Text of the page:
Letter to brother Norbert Mao

Moses Khisa

What you need to know:

I have written this letter to appeal to your conscience, to urge for a change of course, all for the good of the country.

Dear Ndugu Norbert,

Greetings from Stellenbosch, South Africa.

I would have wished to seek you out for a heart-to-heart, candid conversation. You have always been generous with your time for me when I have reached out for a chat. I’m most grateful for that.

I’m currently away in the mountains of the Western Cape trying to read, think and write, thus I’m writing to you this letter, and in a public space because the issues I would like to underline are for the public good.

In between my secluded work of the mind and ploughing on with books, I do check in on social media, namely Twitter and Facebook where for years I have maintained some modest presence and a bit of consistent engagement.

Social media, needless to say, has made our lives so fast-paced. It has eased the flow of information and democratised conversations, but the flipside is that it has enabled the flouring of misinformation and unfettered spread of toxicity.

In the past week or so, whenever I checked-in on Twitter, where I ‘follow you’, I found a flurry of tweets, some surreal, others simply shocking. I reacted to at least one, to which you replied. The details of the Twitter comments, however, shouldn’t detain me in what’s otherwise a short letter. Rather, I wish to address the larger issues and concerns.

Uganda is at dangerous political cross-roads. It has been for a while. The rule of Mr Museveni has become rusted. We have state decay and mounting social problems, a broken political system and uncertainty over what happens once Museveni is out.

Parliament that used to be a site of rigorous public debate and thoughtful discussions, when you and other able compatriots were patently competent representatives for the other, is now an absurdity, stripped of its honour and meaning. Our public service sector is in shambles.

The Judiciary, which at one point held great promise as an institutional arena for progressive government, has in recent years been fully captured by mafia forces and a ruling clique keen on maintaining a grip on power. I can go on. You know all this far better than me, Brother Norbert. I shouldn’t belabour the point. We are a country in peril.

The only problem that is worse than the incompetence and corruption of the current rulership is the enormous socioeconomic problems our country faces, particularly the hopelessness of our young compatriots.

The armies that follow Bobi Wine do not love Bobi the person but are desperate for hope for a better life. I am fully aware that you do not think highly of brother Bobi as an Opposition leader, let alone a president for the country. You quite clearly have contempt for the NUP.

You believe that NUP, as you have stated it, ‘caused a distraction’. But history is never a straight line. It’s dotted with shocks and surprises. In fact, seldom do societies get the ideal leaders they desire.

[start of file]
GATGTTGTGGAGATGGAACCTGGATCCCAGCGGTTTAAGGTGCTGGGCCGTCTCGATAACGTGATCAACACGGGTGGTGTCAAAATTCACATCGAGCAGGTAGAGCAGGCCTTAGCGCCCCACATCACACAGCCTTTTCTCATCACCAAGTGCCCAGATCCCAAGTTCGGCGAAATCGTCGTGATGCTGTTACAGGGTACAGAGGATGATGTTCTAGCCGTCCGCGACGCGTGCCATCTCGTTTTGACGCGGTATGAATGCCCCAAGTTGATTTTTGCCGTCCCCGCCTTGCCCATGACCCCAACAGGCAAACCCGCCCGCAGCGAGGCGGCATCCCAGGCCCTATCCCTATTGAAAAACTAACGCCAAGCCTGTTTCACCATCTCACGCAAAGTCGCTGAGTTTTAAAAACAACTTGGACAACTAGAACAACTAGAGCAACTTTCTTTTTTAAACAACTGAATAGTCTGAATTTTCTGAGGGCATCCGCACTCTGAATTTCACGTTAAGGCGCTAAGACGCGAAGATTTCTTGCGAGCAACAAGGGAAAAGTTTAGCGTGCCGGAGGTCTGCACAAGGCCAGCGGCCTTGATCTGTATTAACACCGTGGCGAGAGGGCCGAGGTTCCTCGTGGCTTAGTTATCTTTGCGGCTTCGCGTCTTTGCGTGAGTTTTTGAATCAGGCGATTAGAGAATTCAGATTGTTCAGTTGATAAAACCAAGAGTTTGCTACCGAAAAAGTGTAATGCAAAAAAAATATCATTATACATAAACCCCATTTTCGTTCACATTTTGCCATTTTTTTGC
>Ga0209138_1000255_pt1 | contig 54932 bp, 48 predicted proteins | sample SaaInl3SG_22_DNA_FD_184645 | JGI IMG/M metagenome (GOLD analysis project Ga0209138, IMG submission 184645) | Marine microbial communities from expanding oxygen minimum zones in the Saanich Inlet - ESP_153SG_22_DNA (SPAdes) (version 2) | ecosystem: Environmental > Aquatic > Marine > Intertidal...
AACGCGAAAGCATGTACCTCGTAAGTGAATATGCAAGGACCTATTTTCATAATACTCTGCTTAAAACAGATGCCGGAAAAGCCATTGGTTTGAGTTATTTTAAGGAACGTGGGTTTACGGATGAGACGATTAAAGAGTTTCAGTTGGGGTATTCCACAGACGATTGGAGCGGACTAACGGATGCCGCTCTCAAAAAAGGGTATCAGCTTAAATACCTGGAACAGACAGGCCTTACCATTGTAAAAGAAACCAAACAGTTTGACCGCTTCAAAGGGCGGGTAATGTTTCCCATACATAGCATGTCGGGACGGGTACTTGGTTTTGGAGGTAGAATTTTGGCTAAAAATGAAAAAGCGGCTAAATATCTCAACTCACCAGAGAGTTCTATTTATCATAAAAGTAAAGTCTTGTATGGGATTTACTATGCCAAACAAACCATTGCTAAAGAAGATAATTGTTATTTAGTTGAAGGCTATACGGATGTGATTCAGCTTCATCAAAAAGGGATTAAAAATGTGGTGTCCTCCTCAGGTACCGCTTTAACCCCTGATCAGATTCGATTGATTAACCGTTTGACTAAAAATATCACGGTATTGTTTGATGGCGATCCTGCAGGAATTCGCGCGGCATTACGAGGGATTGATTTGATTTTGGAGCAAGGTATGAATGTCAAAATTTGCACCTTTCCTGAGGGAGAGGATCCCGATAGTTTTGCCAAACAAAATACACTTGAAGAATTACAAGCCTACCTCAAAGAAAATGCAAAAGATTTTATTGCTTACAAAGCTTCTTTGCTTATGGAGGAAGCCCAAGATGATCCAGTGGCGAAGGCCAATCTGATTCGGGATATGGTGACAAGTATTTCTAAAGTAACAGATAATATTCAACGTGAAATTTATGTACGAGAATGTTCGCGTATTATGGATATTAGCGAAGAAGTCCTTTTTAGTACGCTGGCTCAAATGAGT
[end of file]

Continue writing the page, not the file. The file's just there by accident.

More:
Bobi Wine’s ecumenical following cannot be casually dismissed, it has to be properly understood. The young people yearning for leadership, who crave for meaningful change, need concrete answers not merely smart arguments.

This is now a worldwide phenomenon. In Europe and North America, feeling humiliated by market forces and neglected by the mainstream political class, the underprivileged classes revolt, for example, by voting a Donald Trump never mind he does not at all belong to their class or live their lives.

We face severe strains in our national politics and a deep crisis of inspired leadership to carry the country forward. You, Brother Norbert, have a great deal of experience and the requisite wisdom to contribute to reimagining a path out of the current fog. Yet, given all the disarray and discomfiture in opposition ranks, your recent Twitter comments only add gasoline to smouldering fire.

I have written this letter to appeal to your conscience, to urge for a change of course, all for the good of the country and in the service of our people, today and tomorrow. What is acutely needed now is not how to eloquently call out the Kamwokya crew or fire-off salvos chiding the folks at Najja.

What is urgently beckoning is generating consensus, among both the opposition ranks and the rulers, on how to reimagine a new Uganda. Stoking animosity among the opposition, as you have done via Twitter, can only embolden the rulers to press on, to take the country further down the dark alleys, to humiliate, oppress, repress and impoverish Ugandans.

The masses out there are not stupid. In fact they tend to be far more sophisticated than we are willing to grant. They look at opposition duplicity and feel a deep sense of indignation and resignation. You and other opposition leaders owe it to the people.

As always, my very best wishes. Keep well.